In its third incarnation, From Broadway to La Scala nimbly sidesteps the law of diminishing returns, showcasing a terrific sextet of stage talents in a generous, well considered program.
While the general concept, clearly telegraphed in the title, is appealing, the injection of new artists has given the popular concert tour a welcome lift in 2019. International musical theatre star Caroline O’Connor and beloved opera diva Emma Matthews are drawcards in their own right, joining proven touring talents Teddy Tahu Rhodes and David Hobson. The next generation of artists in represented by Alexander Lewis and Genevieve Kingsford, who have each enjoyed recent triumphs on the Melbourne stage.
The sense of occasion is completed by the presence of a grand stage orchestra, working under the nimble, precise baton of maestro Vanessa Scammell. Meticulously prepared, Scammell shows extraordinary musical dexterity, leaping from Sondheim and Sullivan to Bernstein and Bizet with barely a moment of transition. Musical theatre numbers particularly benefit from the lush accompaniment. As a final cherry on the musical sundae, Scammell accompanies the singers of grand piano for an encore of “The Prayer.”
Broadway begins the evening, as the six singers are introduced in a Golden Age medley. Moving across the decades, the evening’s selections are naturally focused upon proven, popular material, and yet when there is a director with the intelligence and insight of Tyran Parke involved, more interesting angles are practically guaranteed. Parke’s deft skill is seen in numbers that are “acted” rather than simply sung, with a liberal sprinkling of Sondheim and Bernstein to balance the traditional Rodgers and Lloyd Webber.
Numbers that really come alive under Parke’s direction include Hobson and O’Connor leading “Master of the House,” and a vibrant West Side Story medley that includes the memorable combination of O’Connor and Matthews singing “A Boy Like That/I Have A Love.” Similar highlights in duets include Rhodes and O’Connor drawing on their experience to perform “A Little Priest” from Sweeney Todd, and Lewis and Kingsford throwing themselves into a romantic recreation of The Phantom of the Opera’s “All I Ask of You.”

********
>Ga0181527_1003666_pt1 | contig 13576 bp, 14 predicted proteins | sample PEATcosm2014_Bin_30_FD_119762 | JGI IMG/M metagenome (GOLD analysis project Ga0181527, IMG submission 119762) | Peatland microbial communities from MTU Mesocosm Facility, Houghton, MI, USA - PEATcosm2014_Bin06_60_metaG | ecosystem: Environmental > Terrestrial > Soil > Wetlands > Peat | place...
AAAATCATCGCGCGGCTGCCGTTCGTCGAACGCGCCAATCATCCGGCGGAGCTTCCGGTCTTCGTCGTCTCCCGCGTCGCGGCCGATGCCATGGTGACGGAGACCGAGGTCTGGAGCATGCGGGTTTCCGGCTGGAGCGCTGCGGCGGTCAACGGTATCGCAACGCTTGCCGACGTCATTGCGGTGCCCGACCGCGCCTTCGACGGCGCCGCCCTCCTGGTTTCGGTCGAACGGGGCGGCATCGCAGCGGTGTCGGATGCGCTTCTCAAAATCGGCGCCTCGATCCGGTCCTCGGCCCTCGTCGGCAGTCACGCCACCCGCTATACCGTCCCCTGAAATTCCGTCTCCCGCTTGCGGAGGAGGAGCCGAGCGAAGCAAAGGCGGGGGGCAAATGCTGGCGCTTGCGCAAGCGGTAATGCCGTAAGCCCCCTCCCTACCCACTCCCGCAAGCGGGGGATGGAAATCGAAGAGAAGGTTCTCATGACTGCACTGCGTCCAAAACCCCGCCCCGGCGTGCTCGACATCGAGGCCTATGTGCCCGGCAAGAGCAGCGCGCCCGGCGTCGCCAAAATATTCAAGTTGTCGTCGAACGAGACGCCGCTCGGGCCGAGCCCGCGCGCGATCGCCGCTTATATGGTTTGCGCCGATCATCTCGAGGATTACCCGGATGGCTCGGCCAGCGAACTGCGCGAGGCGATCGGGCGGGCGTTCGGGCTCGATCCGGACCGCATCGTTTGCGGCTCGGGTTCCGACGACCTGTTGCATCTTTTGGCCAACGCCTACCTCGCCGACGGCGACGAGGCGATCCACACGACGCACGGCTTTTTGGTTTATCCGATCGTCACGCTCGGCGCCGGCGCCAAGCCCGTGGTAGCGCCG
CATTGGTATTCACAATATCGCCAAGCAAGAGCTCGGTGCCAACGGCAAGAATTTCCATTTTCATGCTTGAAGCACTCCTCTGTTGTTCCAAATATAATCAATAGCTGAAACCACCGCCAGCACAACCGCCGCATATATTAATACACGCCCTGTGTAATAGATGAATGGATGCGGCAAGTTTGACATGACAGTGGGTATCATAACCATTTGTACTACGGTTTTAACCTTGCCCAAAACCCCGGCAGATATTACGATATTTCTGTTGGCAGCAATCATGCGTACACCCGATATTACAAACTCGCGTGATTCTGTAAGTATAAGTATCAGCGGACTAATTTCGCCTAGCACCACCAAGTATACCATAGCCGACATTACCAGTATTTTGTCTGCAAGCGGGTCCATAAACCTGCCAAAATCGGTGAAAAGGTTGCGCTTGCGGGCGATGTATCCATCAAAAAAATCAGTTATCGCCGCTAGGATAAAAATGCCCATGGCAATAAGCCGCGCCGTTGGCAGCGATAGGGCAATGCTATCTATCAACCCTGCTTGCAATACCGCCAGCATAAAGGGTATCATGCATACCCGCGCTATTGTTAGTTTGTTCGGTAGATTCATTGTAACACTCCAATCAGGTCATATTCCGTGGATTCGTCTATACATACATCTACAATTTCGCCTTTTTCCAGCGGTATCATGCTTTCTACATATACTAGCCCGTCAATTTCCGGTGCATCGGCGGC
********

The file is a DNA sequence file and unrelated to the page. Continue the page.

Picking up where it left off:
Individual musical theatre highlights include Kingsford’s gorgeous rendition of “Till There Was You” from The Music Man, and Rhodes’ stirring performance of “If I Were A Rich Man,” which proves an ideal fit for his vocal range. O’Connor is in her element with “Broadway Baby,” also treating the audience to Sally Bowles’ soulful “Maybe This Time.”
Operatically, one of the highlights of the concert is the unexpected choice to have all six singers perform as a background ensemble to sing the “Humming Chorus” from Madama Butterfly, a risk that pays off handsomely. La traviata’s “Drinking Song” buoyantly opens the second half of the program.
One of the most delightful aspects of the concert is the opportunity to hear Matthews sing again, an aspect that is all the more special when it becomes abundantly evident just how strong, pure and clear her nightingale voice remains. Matthew’s virtuosic rendition of the “Bell Song” from Lakmé is one of the true showstoppers of the night, leaving the audience hungry for more.
With performances characterised by warmth and camaraderie, the six singers give generously of themselves while providing an entertaining evening. It is not clear how future instalments of From Broadway to La Scala will be able to top this combination, but audiences can only hope that the producers will try.
From Broadway to La Scala played at Hamer Hall, Arts Centre Melbourne, 7.30pm Thursday 26 September 2019.
From Broadway to La Scala plays at Concert Hall, Sydney Opera House, 1.00pm Saturday 28 September 2019.